Traveling While Black
For those with the means, contemporary Black travelers experience a freedom of movement historically circumscribed by oppression, persecution, and economic exclusion. People of African descent have found new footing in the exploding global travel field, with travel motivations ranging from pleasure-seeking to the desire to connect with ancestral homes. Travel abroad is not without its challenges, however: Black travelers recount dealing with stares, hair obsession, and the need to expand conceptions of the diverse places Black people live in the world. As a lifestyle movement coalesces around Black travelers, BBC News explores the unique experiences of traveling while Black, from encounters with strangers to hyper-visibility.
“Our access to travel has been historically tied to colonisation or immigration. We’re paying homage to our ancestors to be travelling on our own free will.”
“What does it mean to be a black traveller?” (BBC News | January 2020)
“How the black travel movement is gaining momentum” (CNN | August 2019)
Black & Abroad
Black Girls Travel Too
Graphic artist creates Ethiopia’s first female superhero comic
- Beserat Debebe, founder of Etan Comics, has developed Hawi in the wake of creating Jember, billed as the first Ethiopian superhero comic in a growing African comics market.
- Hawi features the intertwined stories of Ement, a young woman of Ethiopian descent living in the U.S. coming into her powers, and Queen Yodit, a powerful figure from 10th-century Ethiopia.
- The comic will be published in both Amharic and English and is currently available for preorder as part of the project’s kickstarter campaign.
“Ethiopia’s First Female Superhero Comic ‘Hawi’ is Here” (OkayAfrica | March 2019)
“Ethiopia Gets Its First Female Superhero Comic” (CBR.com | March 2019)
“Meet Ethiopia’s first female superhero character who returns from the U.S. to rescue her abducted mother” (Face2Face Africa | March 2019)
Medical university in Tokyo found to have altered women candidates’ scores on entrance exam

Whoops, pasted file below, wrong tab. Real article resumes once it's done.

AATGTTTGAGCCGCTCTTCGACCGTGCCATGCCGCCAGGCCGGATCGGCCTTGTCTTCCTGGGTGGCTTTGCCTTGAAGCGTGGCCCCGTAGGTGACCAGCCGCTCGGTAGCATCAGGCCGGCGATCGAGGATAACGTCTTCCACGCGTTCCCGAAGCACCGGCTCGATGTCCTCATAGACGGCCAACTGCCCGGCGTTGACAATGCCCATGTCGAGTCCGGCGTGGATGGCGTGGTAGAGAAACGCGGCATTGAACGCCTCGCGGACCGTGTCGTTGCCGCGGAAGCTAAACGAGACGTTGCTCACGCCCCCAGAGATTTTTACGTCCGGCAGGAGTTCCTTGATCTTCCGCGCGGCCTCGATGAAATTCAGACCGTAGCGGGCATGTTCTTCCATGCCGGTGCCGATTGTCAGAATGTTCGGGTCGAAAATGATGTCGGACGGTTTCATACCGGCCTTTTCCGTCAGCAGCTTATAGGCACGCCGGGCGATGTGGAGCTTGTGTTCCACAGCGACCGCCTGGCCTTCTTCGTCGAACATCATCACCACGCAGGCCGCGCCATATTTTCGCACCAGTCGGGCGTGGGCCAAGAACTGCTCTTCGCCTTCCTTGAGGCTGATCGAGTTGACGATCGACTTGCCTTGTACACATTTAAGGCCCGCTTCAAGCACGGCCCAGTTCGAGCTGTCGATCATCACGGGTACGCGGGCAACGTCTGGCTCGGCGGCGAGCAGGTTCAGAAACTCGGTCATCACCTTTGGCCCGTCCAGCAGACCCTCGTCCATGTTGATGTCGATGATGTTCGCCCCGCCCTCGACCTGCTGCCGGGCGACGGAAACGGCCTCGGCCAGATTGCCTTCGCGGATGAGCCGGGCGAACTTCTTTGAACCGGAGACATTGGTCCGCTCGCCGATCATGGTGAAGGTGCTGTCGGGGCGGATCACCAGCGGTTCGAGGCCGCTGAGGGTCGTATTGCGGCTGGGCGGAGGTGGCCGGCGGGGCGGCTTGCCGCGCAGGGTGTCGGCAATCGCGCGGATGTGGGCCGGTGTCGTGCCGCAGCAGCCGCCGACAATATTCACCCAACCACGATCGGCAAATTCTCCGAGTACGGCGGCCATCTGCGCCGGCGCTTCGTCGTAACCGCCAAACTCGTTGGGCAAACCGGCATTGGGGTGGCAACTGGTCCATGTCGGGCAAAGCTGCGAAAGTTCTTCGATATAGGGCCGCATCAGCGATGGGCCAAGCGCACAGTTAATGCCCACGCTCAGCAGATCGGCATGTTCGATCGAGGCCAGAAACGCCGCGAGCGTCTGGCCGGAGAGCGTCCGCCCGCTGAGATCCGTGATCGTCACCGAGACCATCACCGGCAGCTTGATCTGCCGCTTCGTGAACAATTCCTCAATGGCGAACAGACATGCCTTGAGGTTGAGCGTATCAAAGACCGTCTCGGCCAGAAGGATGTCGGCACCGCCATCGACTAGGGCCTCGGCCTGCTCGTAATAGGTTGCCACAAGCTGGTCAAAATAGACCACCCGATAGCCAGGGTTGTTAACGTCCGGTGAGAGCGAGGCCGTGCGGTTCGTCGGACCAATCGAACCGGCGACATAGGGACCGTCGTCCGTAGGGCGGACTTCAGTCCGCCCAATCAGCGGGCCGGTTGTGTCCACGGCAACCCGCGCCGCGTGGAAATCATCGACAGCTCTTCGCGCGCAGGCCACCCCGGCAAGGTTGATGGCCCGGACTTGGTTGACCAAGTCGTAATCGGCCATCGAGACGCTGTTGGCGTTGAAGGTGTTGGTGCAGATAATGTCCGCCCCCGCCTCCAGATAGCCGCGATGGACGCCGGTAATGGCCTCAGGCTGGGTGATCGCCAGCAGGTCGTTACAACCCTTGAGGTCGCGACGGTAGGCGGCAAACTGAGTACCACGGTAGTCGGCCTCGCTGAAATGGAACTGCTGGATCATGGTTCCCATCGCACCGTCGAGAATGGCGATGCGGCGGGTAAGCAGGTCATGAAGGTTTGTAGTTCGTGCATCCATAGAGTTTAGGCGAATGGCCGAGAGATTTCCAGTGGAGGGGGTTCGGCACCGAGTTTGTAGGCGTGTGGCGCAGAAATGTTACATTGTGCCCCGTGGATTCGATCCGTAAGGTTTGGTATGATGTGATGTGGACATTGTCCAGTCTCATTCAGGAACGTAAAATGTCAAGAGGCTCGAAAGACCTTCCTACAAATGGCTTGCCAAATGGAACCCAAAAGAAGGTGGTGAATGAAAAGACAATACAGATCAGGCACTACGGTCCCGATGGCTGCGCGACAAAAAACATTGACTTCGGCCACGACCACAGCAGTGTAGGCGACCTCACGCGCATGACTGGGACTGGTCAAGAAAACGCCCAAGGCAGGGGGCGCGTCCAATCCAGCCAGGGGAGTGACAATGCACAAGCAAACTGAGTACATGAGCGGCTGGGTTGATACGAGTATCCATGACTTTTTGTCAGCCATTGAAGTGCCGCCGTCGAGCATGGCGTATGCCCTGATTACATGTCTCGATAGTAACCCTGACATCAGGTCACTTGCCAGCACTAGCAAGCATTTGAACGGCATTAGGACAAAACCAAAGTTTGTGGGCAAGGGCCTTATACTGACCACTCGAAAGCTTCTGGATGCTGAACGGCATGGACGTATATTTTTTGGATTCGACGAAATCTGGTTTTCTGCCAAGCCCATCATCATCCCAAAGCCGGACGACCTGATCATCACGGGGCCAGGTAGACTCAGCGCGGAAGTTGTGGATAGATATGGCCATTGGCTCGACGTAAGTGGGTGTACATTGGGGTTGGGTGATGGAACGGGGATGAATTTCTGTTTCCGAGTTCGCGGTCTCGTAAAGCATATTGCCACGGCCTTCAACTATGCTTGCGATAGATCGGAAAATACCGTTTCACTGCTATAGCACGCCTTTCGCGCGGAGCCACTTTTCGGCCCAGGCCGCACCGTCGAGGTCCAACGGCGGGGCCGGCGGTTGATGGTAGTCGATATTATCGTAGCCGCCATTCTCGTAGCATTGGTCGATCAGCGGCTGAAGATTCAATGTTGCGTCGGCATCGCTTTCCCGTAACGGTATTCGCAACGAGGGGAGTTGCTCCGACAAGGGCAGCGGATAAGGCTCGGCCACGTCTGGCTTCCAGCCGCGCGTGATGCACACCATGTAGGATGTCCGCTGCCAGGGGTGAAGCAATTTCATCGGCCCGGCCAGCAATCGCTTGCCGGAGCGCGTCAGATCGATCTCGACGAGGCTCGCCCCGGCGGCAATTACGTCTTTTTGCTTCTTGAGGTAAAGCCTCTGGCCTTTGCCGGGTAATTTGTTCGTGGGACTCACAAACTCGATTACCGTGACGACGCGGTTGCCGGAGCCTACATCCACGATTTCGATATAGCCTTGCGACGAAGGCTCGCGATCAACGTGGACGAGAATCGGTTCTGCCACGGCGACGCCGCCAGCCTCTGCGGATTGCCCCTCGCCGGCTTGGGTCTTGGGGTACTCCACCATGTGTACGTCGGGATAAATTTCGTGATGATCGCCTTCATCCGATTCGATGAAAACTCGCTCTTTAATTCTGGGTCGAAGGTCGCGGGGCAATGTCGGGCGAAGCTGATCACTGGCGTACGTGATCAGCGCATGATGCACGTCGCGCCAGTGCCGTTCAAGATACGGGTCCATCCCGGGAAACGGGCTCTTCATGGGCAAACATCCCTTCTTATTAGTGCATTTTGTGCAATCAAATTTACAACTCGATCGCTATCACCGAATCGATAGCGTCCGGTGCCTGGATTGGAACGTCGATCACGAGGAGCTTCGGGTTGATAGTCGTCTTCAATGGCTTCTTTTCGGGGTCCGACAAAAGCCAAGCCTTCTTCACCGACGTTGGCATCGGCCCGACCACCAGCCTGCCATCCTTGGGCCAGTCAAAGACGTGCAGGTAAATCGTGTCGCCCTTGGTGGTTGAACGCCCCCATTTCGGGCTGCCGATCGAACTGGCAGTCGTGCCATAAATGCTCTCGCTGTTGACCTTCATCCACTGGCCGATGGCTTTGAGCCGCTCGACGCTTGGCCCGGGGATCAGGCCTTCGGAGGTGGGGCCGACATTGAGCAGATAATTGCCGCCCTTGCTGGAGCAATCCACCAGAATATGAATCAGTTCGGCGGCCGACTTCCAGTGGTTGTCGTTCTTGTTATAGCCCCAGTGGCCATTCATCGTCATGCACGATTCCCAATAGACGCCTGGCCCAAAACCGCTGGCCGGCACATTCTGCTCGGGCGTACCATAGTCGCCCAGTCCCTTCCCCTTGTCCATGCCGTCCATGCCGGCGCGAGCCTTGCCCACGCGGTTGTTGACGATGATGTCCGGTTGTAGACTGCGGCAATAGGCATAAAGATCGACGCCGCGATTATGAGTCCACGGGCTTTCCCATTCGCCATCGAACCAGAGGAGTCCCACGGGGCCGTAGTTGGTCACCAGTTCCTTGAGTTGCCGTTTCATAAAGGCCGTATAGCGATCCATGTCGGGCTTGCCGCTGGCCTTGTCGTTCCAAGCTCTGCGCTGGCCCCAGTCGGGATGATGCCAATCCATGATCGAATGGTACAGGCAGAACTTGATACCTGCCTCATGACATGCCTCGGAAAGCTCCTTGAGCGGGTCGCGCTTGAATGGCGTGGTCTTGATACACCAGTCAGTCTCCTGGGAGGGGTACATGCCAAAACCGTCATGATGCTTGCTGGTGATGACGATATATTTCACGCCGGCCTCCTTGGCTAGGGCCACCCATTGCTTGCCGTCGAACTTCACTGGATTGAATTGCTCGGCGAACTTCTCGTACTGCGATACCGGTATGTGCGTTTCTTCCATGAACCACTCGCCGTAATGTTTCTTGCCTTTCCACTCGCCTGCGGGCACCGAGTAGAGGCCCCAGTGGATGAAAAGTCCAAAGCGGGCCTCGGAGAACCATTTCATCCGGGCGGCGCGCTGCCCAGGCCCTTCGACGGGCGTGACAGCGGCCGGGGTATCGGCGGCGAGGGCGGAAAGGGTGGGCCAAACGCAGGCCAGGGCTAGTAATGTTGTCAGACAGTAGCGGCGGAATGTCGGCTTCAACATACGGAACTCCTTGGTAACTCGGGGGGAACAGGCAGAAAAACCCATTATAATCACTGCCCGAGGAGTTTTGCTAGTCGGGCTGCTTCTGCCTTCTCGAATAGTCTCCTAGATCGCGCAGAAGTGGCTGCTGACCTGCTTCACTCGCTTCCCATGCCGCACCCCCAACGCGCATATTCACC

- A probe found that Tokyo Medical University, one of Japan’s most prestigious medical schools, systematically boosted male applicants’ scores while cutting female applicants’ in an effort to reduce women’s admission to the school.
- Investigators discovered that scores on the exam had been affected for at least a decade, driven by admissions officers’ belief that parental obligations would interfere with women’s commitment to the profession.
- The discovery was found amidst a broader investigation into corruption involving the alleged admission of a government official’s child in exchange for subsidies.
“Tokyo Medical University admits subtracting points from repeat male applicants’ scores and boosting others to secure donations” (The Japan Times | August 2018)
“‘Makes me shake with rage’ – Japan probe shows university cut women’s test scores” (Reuters | August 2018)
“‘Betrayed’: victims of Tokyo medical school scandal speak out” (The Guardian | August 2018)
Indigenous communities throughout Mexico protest presidential election, press for self-rule
- Residents have banned political parties, destroyed protest signs, patrolled streets for campaign paraphernalia, and blocked ballot delivery throughout small towns in the western state of Michoacán as anti-government sentiment has grown.
- Seven municipalities covering 16 towns and at least 50,000 voters have decided to opt out of the election, and Maya communities in Guerrero and Chiapas have begun mobilizing as well.